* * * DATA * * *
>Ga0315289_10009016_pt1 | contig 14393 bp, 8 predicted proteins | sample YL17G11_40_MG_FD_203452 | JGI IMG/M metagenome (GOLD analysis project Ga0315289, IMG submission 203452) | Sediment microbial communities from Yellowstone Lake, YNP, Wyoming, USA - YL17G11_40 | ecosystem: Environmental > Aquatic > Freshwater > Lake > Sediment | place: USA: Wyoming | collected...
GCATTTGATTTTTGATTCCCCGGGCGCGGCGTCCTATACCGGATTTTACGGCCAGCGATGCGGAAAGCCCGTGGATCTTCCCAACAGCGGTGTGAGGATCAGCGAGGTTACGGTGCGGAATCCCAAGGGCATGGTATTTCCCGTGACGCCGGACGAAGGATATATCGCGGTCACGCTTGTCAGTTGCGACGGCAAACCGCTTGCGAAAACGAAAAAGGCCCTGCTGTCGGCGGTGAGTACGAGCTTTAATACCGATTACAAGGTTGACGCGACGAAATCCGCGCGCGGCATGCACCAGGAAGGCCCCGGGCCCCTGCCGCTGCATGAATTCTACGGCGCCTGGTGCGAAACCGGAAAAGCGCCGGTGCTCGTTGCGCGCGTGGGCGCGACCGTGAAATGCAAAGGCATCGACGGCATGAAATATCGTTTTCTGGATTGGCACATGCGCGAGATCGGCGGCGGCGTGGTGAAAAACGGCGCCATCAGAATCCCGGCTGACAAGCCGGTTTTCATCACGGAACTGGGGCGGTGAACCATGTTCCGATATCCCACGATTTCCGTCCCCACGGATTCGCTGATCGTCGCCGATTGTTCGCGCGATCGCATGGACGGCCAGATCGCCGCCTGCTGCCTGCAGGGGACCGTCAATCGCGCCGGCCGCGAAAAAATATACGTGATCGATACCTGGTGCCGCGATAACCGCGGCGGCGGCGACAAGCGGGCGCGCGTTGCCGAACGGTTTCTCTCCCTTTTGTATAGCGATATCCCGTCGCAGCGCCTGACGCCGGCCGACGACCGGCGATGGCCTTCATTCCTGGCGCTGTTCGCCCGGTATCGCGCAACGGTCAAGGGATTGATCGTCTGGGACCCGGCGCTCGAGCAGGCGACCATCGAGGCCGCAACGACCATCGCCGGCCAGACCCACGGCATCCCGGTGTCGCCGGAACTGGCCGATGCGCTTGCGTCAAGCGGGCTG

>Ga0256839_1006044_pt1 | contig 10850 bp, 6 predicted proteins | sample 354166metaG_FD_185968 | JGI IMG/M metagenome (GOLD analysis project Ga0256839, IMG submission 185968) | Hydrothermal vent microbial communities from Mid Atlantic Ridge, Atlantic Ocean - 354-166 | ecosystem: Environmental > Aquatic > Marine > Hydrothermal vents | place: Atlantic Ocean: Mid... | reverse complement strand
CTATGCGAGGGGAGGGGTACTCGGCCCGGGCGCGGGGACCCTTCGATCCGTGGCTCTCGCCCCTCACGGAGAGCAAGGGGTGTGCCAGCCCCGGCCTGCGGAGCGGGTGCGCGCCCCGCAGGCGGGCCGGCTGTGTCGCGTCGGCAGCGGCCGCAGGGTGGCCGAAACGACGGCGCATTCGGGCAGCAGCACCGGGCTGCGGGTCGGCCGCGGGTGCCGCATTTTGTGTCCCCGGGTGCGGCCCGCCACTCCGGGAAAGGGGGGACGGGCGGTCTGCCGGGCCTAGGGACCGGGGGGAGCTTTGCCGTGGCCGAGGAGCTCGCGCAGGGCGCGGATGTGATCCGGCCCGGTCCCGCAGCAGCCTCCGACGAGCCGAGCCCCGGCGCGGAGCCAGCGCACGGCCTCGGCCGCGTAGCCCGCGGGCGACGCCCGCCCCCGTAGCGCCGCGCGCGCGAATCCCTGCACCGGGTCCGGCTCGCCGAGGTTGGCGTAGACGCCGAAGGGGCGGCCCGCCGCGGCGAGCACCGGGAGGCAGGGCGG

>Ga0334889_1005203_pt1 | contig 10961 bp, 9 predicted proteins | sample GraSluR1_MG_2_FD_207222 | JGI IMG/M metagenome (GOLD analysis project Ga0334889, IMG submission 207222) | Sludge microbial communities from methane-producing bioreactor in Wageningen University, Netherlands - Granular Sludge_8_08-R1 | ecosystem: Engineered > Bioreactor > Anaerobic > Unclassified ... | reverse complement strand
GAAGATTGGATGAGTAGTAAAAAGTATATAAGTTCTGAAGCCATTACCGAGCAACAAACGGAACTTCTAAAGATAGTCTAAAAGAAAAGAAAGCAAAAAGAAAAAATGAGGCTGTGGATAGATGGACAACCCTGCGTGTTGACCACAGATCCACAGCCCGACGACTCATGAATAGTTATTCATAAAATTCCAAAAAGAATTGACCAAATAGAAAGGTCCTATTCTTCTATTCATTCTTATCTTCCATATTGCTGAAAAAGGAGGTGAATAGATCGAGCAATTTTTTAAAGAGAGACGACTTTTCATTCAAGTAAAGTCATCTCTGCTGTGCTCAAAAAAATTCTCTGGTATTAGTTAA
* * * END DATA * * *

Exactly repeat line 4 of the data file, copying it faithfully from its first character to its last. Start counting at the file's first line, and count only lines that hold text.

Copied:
CTATGCGAGGGGAGGGGTACTCGGCCCGGGCGCGGGGACCCTTCGATCCGTGGCTCTCGCCCCTCACGGAGAGCAAGGGGTGTGCCAGCCCCGGCCTGCGGAGCGGGTGCGCGCCCCGCAGGCGGGCCGGCTGTGTCGCGTCGGCAGCGGCCGCAGGGTGGCCGAAACGACGGCGCATTCGGGCAGCAGCACCGGGCTGCGGGTCGGCCGCGGGTGCCGCATTTTGTGTCCCCGGGTGCGGCCCGCCACTCCGGGAAAGGGGGGACGGGCGGTCTGCCGGGCCTAGGGACCGGGGGGAGCTTTGCCGTGGCCGAGGAGCTCGCGCAGGGCGCGGATGTGATCCGGCCCGGTCCCGCAGCAGCCTCCGACGAGCCGAGCCCCGGCGCGGAGCCAGCGCACGGCCTCGGCCGCGTAGCCCGCGGGCGACGCCCGCCCCCGTAGCGCCGCGCGCGCGAATCCCTGCACCGGGTCCGGCTCGCCGAGGTTGGCGTAGACGCCGAAGGGGCGGCCCGCCGCGGCGAGCACCGGGAGGCAGGGCGG